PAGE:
On ViewTownhouse West
January 21 – February 25, 2016
On December 29, 2015, Egyptian authorities raided and shuttered the internationally respected Townhouse Gallery (founded in 1998) in Cairo, along with its affiliate, the Rawabet theater—the most recent in a series of actions taken by President Abdel Fattah el-Sisi to quell dissention amongst the city’s cultural and artistic voices.1 These moves, as reported by the New York Times and other internationally credible sources, were precipitated by growing concern on the part of Sisi’s government in the lead up to the five-year anniversary of the 2011 uprising against former President Hosni Mubarak, on January 25th of this year. I recently returned from Cairo in the wake of these maneuvers, where the level of state security was undeniably palpable. Redacted graffiti lined the walls of the city’s densely trafficked arteries. Townhouse Gallery’s primary location in downtown Cairo, precariously close to the site of the initial protests in Tahrir Square, was closed indefinitely, and there was considerable talk amongst the artist community there about how and what one could say about their work publicly.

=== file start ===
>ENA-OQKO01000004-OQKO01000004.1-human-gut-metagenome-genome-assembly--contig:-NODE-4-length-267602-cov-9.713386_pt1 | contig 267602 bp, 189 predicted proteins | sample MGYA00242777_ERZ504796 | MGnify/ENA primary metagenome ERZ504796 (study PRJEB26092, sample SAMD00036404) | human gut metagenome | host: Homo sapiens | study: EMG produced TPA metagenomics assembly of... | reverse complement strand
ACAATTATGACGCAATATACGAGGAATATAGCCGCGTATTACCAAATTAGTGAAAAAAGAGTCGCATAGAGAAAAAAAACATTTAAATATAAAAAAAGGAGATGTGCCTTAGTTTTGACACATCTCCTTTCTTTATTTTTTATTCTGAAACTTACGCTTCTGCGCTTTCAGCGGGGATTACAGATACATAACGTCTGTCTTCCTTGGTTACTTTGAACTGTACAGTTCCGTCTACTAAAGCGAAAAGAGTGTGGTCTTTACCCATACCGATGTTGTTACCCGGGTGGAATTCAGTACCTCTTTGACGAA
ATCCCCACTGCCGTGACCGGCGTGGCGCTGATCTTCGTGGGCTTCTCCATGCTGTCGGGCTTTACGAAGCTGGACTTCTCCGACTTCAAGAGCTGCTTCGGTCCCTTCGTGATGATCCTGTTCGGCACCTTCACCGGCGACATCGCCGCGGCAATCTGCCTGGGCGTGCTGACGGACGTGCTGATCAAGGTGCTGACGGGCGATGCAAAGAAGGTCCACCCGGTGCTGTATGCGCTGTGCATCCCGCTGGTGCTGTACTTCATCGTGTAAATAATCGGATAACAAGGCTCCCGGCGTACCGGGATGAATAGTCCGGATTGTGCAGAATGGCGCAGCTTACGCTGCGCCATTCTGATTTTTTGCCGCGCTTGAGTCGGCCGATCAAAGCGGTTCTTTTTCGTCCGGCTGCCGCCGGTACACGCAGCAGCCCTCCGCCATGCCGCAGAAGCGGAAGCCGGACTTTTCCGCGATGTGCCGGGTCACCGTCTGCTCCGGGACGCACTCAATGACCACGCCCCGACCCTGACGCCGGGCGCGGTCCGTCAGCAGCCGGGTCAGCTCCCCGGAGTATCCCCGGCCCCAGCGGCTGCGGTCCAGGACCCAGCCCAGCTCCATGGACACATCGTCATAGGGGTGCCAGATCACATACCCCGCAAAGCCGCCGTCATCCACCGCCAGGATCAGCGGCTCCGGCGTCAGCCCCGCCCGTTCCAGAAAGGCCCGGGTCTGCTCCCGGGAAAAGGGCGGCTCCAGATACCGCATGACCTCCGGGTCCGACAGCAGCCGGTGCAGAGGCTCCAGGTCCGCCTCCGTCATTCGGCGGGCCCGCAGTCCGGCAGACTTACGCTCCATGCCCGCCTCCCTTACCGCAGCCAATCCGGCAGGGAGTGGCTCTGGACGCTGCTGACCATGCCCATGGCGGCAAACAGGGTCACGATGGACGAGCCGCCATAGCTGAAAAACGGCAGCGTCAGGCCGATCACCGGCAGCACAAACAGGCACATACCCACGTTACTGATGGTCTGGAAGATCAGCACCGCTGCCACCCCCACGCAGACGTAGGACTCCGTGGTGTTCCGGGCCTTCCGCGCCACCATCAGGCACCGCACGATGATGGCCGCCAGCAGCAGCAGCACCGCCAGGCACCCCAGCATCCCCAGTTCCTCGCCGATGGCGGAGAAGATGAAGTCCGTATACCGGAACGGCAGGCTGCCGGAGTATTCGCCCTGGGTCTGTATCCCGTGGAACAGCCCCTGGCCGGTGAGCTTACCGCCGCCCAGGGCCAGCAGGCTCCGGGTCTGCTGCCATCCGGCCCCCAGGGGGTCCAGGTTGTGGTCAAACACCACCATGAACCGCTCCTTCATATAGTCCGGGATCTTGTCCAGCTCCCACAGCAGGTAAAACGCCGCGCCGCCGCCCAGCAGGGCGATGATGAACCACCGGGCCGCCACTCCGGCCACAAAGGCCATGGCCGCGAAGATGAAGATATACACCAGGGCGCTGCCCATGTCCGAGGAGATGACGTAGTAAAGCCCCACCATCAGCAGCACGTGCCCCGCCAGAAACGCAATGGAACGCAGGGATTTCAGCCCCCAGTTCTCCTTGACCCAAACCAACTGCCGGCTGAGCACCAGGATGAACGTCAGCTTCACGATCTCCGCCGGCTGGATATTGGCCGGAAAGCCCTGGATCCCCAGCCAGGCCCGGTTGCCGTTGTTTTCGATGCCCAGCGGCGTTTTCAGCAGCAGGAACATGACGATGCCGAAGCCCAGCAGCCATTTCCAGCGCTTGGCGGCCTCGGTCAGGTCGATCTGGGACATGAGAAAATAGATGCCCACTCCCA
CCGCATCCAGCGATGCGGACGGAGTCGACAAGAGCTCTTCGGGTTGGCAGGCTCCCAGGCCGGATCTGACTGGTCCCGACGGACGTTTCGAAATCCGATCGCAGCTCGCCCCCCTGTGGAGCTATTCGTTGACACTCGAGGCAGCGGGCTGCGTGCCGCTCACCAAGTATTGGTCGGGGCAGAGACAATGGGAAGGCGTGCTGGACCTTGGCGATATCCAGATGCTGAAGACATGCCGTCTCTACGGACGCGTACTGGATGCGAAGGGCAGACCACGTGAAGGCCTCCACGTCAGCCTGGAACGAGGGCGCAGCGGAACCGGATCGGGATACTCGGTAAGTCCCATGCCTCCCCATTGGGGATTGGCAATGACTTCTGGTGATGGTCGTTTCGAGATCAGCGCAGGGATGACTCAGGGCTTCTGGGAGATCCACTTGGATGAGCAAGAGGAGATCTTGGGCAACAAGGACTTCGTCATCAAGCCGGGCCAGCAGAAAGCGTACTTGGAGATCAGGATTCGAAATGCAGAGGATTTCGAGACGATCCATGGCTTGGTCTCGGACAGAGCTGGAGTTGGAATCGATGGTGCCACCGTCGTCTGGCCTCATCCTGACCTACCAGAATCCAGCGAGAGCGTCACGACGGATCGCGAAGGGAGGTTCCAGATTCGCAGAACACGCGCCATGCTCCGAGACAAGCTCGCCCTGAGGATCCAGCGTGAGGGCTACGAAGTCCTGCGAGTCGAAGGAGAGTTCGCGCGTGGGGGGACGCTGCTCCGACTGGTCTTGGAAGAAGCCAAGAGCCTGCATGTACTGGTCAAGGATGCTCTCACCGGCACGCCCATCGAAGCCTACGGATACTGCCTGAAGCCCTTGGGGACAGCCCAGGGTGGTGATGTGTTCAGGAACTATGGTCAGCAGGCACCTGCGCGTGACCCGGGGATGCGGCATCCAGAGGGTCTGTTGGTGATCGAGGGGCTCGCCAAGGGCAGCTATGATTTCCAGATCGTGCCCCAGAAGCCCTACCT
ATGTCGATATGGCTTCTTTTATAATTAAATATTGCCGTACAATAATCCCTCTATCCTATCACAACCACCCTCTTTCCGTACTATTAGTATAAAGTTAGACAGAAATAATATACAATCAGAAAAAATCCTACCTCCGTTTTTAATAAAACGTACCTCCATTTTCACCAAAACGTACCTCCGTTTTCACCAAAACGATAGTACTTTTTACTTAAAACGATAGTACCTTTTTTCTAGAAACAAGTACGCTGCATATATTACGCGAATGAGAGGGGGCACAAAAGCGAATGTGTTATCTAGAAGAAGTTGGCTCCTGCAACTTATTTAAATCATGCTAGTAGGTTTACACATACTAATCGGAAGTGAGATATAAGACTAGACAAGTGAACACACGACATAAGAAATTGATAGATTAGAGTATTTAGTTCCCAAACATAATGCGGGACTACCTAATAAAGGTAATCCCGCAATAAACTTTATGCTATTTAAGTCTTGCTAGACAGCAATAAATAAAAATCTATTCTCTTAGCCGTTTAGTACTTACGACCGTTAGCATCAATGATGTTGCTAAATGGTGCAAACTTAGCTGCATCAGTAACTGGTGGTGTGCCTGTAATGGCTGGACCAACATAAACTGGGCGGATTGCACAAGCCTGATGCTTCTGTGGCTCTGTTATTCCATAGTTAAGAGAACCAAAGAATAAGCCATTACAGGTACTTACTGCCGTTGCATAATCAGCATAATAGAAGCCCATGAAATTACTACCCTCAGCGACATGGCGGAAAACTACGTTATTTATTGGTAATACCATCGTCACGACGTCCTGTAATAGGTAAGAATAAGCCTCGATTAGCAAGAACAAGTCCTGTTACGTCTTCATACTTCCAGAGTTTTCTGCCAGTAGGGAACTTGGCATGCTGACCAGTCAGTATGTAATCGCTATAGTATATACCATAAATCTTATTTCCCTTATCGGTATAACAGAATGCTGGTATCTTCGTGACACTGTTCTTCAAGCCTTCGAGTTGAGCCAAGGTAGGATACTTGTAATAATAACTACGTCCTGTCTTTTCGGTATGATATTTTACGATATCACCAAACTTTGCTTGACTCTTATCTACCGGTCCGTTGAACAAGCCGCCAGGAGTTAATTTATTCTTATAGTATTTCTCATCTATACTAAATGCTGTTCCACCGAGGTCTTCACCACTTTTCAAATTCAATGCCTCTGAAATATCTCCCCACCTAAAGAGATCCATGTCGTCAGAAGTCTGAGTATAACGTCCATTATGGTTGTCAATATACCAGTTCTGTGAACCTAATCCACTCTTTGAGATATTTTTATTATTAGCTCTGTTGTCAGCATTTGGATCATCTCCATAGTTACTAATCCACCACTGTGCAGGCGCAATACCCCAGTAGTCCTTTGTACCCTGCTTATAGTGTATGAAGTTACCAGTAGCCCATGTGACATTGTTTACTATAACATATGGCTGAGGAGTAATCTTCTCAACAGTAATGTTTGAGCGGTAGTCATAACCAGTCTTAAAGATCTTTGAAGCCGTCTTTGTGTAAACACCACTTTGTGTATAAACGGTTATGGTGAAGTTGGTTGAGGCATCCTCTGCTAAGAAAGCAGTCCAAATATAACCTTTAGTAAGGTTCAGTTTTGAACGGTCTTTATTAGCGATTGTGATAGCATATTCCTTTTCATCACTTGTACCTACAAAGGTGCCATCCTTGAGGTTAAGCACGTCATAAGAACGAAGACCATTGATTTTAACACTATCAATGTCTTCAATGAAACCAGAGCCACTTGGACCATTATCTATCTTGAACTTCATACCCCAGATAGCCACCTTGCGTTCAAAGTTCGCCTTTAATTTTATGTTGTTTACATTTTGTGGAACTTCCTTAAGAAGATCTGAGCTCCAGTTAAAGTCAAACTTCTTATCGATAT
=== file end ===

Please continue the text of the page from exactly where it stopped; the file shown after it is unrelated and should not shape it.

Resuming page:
In the midst of this climate of instability and state-funded repression, Ibrahim Ahmed’s solo exhibition, Pressing Fallacies opened at Townhouse’s second location on the outskirts of the city. To see Ahmed’s work in this context was particularly prescient, his conceptual aims concerned with challenging the political lines that define borders and the so-called authenticity of “national identity.” The series of work on display, titled “Ard El Lewa (Land of the General),”is botha reference to the area of Cairo where Ahmed has his studio (not coincidentally, a thriving but economically and ethnically marginalized neighborhood of the city) and the artist’s conception of transnational borderlessness. Utilizing assemblages of cloth fabrics that have been layered together, painted upon, and then distressed as a point of entry, Ahmed visualizes the underlying ambiguities that surround the construction of postcolonial identity, both for the individual and the collective.